With our arrival in Cochin we were firmly back on the beaten track. Cochin is a fascinating town with a long and varied history. It was a possession of the Dutch, Portuguese and British at various times and was always an important port . Today it lives on in quiet decrepitude as the hustle and bustle of modern India takes place across the water in Ernakulam, the commercial city that has effectively replaced Cochin. Cochin feels like an open air museum now, catering mainly to the tourist trade. For the traveller, it is a relaxing respite from the tumult that is India and that is in itself a reason to go. More so, it has some fascinating sites.
During our first trip to India we had explored Cochin in some depth but had been frustrated by the fact that the famous Paradesi Synagogue, one of the highlights of the town, had been closed. The synagogue is one of the most famous landmarks of the city and in fact in India, and has been commemorated in Indian stamps.
The history of the Jews of Cochin is mired in legend, and basically tells of a group of Jews who escape the Babylonian conquest of Israel in 586 BC, arrive by ship on the Keralan shores and establishing a community with the blessing of the local ruler. Whether true or not, the fact is that the synagogue itself is nearly 500 years old, and foundation stones of even older synagogues are on show from other parts of Kerala. We were lucky this time – it was the festival of Sukkot and the synagogue was open for us to visit. The building is famous for its hundreds of Chinese ceramic tiles on the floor but what we found most interesting were the oil lamps. Most of the lamps appear to hav been donated by this or that wealthy family or benefactor. We were shown a lamp that was donated by a British Collector (a senior administrative position) who, while fleeing for his life from a mob of enraged locals, sought and received sanctuary in the synagogue. The lamp was his way of saying thank you.
Now, while we were in Kerala, the whole state was having its power cut by one or two hours every evening to conserve electricity. While we were in the synagogue, the lamps were all lit, and when the power was cut, we stood in this amazing old building illuminated by hundreds of oil lamps. This was perhaps our greatest experience in India – it felt as if we had been transported back in time a few hundred years. We had tickets that night for a Kathakali show – the classic Keralan dance theatre – but we missed it on purpose in order to prolong the experience in the synagogue. We’d seen Kathakali during our first trip and the kids would have enjoyed it, but nothing could come close to matching that evening for us.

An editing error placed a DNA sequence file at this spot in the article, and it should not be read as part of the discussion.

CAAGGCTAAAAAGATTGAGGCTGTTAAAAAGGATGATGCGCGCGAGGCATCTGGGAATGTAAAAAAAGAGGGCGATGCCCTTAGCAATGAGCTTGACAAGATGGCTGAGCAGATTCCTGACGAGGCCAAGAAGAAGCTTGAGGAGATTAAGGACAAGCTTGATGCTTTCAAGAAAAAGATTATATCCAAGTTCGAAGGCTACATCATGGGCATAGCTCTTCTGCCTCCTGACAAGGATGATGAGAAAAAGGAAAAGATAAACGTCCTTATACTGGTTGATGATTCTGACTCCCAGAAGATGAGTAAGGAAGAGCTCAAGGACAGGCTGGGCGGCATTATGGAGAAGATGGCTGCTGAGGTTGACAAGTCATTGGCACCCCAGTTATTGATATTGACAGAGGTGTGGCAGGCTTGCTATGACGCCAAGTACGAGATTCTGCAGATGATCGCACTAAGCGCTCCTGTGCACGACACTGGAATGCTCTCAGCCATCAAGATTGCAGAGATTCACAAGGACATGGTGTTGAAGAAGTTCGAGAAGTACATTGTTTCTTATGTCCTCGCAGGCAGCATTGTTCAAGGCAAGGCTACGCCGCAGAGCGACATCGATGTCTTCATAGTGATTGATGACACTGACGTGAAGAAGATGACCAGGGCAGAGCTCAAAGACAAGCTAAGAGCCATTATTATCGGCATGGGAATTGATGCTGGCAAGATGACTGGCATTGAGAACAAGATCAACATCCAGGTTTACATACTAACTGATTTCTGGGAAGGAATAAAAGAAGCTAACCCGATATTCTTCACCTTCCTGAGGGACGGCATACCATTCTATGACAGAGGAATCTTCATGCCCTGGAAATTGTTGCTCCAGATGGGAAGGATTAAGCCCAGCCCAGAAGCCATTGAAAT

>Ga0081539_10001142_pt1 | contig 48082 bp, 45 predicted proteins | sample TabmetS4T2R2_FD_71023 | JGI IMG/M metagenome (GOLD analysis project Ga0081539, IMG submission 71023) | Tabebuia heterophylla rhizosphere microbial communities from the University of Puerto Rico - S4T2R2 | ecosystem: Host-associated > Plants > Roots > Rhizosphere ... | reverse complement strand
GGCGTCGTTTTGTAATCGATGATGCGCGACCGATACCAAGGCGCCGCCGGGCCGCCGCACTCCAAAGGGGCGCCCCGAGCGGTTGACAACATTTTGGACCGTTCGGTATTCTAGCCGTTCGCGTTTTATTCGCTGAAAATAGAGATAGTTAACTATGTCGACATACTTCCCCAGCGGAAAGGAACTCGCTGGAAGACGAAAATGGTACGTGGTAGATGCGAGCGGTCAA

Cochin is a fun place to wander around. Much of it is being restored for the tourist trade, but there are still corners where you can wander around and see amazing snapshots of the old and the new juxtaposed. We saw kids playing soccer on a field just steps away from a restored VOC building that had been converted into the headquarters of a very upmarket Indian fashion designer. VOC buildings are common in all former Dutch colonies and date from around the 1700’s. The letters stand for the Dutch East India Company, the trading company that was responsible for the colonisation of places as far apart as Cape Town in South Africa and Java and the Spice Islands in Indonesia. As a former Capetonian myself, I have seen many such buildings in and around Cape Town, which was established as a refreshment station for the Dutch ships on the way to Java. Clearly Cochin had been an important stop as well. Nothing much remains of the Dutch empire today except for buildings such as these scattered across the world.
When travelling with kids one often has to sacrifice conventional tourist sites – we skipped the Palace, as the kids were more interested in an old playground which had seen much better days, and in the fish that were being caught by the fisherman in the famous Chinese fishing nets. We did go see a performance of kalarippayattu, which is the Keralan martial art. The boys loved watching two guys leaping around seemingly trying to maim each other with an assortment of fearful looking weapons such as swords, knives and hacksaws.
We stayed at the Old Courtyard Hotel. A really old heritage building and popular with families and European tourists it seemed. The manager told us that she has to have the building painted three times a year because of the intense humidity.
There are plenty of good accommodation choices in Cochin – we were happy here, as we probably would have been in many of the other similar hotels in the town.
We saw plenty of other travellers in Cochin, from backpackers to package tourists. After a few weeks well away from the beaten path, it was good to see other western travellers again. We ate at a fish restaurant where we all had fish with the exception of Daniel, who wanted chicken. Big Mistake! He started throwing up in the night and was on his way to being dehydrated by morning, when Raja was due to pick us up for the next stage of the trip.
We learned an important lesson – don’t veer off the tried and tested – if there is a big crowd at a restaurant – eat there. If not, don’t go in. Likewise, if a place clearly caters to one kind of food, eat that. Don’t go for something different.
We were well equiped with an array of powerful drugs that we had brought with us, but Raja advised us to treat Daniel with a local remedy. Kerala is home to Ayurveda, an ancient medical system that is clearly preferred by locals to Western drugs. We saw many Ayurvedic pharmacies, carrying stocks of medicine totally unfamiliar to us. The local remedy for Daniel would prove to be simple and very effective.
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